After the coldest October on record in Spokane, organizations that provide resources to the homeless are struggling to provide basic protection like hats and gloves.
“We ran out of everything, socks and gloves, at the beginning of this week,” said Susan Tyler-Babkirk, director of Women’s Hearth.
Most shelters and nonprofits that provide essentials like hats, gloves, socks, and scarves to those experiencing homelessness don’t stock up for winter until late November.
The shelter usually hands these items out as part of their Christmas gifts and starts getting lots of donations when the holiday season kicks off around Thanksgiving.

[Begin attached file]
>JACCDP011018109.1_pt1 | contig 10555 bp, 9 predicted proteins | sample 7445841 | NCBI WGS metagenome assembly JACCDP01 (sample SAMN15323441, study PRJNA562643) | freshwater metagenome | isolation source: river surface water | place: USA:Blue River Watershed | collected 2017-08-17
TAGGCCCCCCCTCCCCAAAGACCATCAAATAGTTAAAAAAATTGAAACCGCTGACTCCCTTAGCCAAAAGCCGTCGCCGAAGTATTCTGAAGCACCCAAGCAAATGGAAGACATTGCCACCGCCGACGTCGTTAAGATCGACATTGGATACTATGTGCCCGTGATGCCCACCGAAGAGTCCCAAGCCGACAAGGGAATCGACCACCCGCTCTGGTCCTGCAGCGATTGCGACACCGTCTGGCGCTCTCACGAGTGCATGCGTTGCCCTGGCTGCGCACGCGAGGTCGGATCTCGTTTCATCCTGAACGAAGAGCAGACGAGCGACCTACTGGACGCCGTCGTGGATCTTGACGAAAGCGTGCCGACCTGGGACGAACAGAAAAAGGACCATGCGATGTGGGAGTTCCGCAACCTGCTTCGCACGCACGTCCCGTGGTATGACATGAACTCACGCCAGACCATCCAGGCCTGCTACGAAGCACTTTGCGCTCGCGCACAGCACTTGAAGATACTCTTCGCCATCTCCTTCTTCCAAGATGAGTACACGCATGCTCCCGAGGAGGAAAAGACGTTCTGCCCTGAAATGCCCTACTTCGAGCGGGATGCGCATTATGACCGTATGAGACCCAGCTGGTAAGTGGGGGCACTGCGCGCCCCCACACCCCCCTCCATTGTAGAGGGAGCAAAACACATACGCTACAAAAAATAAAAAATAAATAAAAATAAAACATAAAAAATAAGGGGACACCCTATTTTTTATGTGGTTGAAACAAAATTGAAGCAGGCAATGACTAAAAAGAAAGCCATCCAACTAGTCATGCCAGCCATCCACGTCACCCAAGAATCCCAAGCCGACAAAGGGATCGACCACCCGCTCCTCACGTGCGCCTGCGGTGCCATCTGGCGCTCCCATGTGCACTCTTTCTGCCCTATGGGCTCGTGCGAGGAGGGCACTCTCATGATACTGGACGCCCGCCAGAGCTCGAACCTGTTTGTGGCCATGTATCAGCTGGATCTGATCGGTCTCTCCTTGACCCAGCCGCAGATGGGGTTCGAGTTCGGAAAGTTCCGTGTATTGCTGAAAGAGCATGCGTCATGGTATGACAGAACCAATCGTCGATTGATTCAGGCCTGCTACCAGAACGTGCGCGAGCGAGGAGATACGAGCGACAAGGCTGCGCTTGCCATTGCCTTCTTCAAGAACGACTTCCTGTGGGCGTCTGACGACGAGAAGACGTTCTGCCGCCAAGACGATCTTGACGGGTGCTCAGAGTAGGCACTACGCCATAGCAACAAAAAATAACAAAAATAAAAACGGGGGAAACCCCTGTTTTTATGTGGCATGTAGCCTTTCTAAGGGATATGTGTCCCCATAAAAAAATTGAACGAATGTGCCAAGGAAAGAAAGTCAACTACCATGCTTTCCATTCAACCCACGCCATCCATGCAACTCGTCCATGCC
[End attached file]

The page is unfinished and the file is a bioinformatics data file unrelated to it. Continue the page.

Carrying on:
“Things start rolling in usually mid-November and December,” Tyler-Babkirk said.
They will often “squirrel away” a few coats along with other winter supplies to get them through the few cold weeks that often come before donations roll in, Tyler-Babkirk said.
“We know that this period is a little zone of emptiness before the holidays hit,” Tyler-Babkirk said.
“I’m so grateful for the community to start realizing we better start sending things early,” Tyler-Babkirk said.
The major needs are gloves, socks, water resistant coats, “sensible” winter boots in all sizes, and size small underwear.
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